Just had a meeting with the lovely Paul from the University’s Estates Department.  He seemed pretty relaxed about letting me stick a bunch of poster-sized portraits and maps to the walls of campus.  So all I have to do now is identify the specific sites I’m going to use and get him to sign off on them.  This means not using the Aston Webb, or the complex around the Ashley Building, nor the (thoroughly beautiful) Metallurgy and Materials Building because they’re all listed.  Otherwise I’ve got a (fairly) free hand so long as I use wallpaper paste that can be scrubbed off brick relatively easily.

My task when back from holiday in a week or so will be to wander around, photographing locations that I want to use and work out a walking route between them that’s navigable around the various bits of campus which are currently dug up while the service tunnels are fixed. (Yes, we have service tunnels, but sadly no command and control bunker that I know of).  Target is to run all of this for the last week in September, which coincides with Freshers’ week, meaning that there’ll be lots of people on campus.  Dan will be in Syria, but I’m hoping to persuade him to write something for the exhibition catalogue.

So that’s all fun and exciting.  While I’m here I should also mention the ‘Rhetoric vs. reality in research: mapping theory and practice’ workshop that I went to back on 15 July at Queen Mary’s.  Really nice bunch of people, good mix of postgrads and more experienced staff. Interesting to hang out a bit at QMUL – a real buzz about the place, kinda get a sense of why it’s one of *the* geography departments in the UK.  Anyway, there was a great presentation by Erene Kaptani from the University of East London looking at theatrical performance as a means of engaging with hard to reach groups – lots of exciting overlaps with the ‘body geography’ approaches that I’m increasingly taking.  Another stand out for me was Ant Ince, who was just dotting Is and crossing Ts on his PhD looking at activist research engaging with militant groups (squatters etc).  Great stuff.  I presented the cycling material, all in a bit of a rush sad to say.  Always really interesting to present to a group who don’t engage in mapping or GIS at all – a totally different kind of response to that which I’d get from a group of cartographers, say.  You’ve got to love mixing up graphs with ethnographic data – it just messes with people’s heads.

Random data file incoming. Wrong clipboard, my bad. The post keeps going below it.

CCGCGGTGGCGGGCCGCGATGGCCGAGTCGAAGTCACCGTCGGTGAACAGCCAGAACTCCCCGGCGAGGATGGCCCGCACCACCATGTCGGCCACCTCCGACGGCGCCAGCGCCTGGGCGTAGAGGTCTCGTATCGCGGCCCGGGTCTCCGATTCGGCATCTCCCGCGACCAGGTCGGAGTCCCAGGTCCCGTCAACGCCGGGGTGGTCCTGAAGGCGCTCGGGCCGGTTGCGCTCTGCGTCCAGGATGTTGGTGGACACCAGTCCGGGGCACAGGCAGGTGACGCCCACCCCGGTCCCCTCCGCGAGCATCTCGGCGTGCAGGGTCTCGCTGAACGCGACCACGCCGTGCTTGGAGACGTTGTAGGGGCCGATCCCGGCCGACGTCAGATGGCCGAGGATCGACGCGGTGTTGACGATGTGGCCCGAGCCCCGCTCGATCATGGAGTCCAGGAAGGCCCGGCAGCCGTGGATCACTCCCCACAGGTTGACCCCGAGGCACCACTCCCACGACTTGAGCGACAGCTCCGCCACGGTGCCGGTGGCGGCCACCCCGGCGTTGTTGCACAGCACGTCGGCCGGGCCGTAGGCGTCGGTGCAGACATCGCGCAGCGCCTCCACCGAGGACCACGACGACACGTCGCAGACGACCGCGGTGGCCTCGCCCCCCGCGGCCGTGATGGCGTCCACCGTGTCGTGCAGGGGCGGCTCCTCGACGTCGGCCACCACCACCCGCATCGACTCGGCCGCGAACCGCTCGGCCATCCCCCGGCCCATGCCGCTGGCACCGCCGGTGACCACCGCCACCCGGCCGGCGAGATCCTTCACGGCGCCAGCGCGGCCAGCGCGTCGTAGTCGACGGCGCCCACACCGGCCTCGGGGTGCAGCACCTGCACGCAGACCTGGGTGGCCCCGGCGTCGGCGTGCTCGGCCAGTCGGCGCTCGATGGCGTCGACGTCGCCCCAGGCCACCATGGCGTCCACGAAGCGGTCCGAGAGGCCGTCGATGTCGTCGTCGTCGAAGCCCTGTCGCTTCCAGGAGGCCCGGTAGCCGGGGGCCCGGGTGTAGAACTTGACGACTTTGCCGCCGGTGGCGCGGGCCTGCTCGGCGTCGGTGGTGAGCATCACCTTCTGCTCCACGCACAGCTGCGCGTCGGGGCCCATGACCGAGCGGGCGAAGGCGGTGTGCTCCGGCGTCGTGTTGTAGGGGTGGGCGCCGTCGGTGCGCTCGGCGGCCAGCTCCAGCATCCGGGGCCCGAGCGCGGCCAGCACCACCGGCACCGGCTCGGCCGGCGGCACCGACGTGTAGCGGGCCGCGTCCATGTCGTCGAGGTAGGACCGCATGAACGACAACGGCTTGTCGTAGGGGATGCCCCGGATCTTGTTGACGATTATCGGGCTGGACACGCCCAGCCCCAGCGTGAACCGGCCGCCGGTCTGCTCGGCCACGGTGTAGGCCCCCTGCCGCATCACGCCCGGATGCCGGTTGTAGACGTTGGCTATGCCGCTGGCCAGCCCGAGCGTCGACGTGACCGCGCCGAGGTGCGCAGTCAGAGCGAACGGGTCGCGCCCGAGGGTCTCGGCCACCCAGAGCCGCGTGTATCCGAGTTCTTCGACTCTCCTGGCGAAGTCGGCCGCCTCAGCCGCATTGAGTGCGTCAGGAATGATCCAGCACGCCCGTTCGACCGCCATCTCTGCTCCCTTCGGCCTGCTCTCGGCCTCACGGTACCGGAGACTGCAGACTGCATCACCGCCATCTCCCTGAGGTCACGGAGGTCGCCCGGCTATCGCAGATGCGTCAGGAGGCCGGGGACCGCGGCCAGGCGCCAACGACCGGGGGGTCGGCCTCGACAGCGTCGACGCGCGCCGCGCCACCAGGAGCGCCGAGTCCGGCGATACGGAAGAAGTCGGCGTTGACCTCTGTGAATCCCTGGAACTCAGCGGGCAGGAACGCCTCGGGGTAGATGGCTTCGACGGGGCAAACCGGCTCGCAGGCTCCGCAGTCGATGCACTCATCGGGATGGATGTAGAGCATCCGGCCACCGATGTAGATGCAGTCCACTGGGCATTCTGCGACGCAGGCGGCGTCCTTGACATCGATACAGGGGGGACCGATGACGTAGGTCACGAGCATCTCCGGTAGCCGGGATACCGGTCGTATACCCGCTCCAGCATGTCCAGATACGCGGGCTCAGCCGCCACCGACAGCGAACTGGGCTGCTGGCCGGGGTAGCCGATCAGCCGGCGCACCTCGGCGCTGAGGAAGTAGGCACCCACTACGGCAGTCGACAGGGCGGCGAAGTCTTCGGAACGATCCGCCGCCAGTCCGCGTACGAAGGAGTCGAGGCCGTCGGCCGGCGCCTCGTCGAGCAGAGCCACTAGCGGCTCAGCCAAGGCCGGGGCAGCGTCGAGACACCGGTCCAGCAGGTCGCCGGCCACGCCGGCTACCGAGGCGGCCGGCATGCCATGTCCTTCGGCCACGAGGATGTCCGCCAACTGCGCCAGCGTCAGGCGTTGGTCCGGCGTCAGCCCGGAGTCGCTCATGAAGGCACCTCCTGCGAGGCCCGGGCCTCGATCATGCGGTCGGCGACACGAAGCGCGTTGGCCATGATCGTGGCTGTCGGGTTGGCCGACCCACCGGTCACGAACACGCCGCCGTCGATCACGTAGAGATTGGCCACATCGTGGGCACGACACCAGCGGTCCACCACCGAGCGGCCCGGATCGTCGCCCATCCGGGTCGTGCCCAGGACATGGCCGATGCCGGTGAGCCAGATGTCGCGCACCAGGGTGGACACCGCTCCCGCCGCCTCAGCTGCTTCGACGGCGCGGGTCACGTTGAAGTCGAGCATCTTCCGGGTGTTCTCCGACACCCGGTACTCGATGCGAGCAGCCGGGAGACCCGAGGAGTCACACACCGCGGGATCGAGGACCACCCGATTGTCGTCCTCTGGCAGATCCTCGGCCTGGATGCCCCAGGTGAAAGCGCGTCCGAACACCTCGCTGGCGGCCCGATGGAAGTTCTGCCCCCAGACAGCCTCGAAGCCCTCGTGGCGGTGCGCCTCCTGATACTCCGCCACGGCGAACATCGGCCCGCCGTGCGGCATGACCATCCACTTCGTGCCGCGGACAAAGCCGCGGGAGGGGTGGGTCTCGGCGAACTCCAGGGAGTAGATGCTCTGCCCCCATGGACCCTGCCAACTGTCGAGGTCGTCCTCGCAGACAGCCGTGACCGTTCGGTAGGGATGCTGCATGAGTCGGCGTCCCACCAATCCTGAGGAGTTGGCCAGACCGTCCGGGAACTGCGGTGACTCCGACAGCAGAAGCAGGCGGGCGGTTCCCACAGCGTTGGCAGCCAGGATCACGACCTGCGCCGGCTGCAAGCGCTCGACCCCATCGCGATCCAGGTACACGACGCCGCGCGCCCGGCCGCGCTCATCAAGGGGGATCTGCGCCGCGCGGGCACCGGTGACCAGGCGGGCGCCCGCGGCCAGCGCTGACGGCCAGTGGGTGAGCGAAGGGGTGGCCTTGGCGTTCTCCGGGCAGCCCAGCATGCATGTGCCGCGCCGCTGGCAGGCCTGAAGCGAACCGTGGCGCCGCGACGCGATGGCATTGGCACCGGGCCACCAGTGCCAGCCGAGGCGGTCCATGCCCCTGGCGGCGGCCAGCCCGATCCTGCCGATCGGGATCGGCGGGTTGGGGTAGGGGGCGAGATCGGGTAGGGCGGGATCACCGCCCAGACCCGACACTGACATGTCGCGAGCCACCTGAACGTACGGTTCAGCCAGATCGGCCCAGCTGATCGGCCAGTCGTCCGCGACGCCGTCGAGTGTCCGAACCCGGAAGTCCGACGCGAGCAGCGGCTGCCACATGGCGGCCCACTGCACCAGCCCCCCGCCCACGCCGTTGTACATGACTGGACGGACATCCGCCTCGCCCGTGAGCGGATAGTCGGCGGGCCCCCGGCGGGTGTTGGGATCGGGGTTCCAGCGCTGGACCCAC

Can’t believe the summer is so far advanced.  Sent off two RG-related papers so far and will resubmit two other ones once they’re revised – hopefully I’ll be getting the revisions done next week while I’m away at a cottage in a remote part of Scotland with only my laptop for company.  Ah, the writing retreat, it’s the only way to get things done, particularly when you’ve got no wifi or phone reception.  Still waiting to get referees’ comments back on the cartoon paper – apparently the comments exist, but the editor hasn’t yet found time to send them to me.  Hey ho, this is why everything takes such a long time to turn around in academic circles.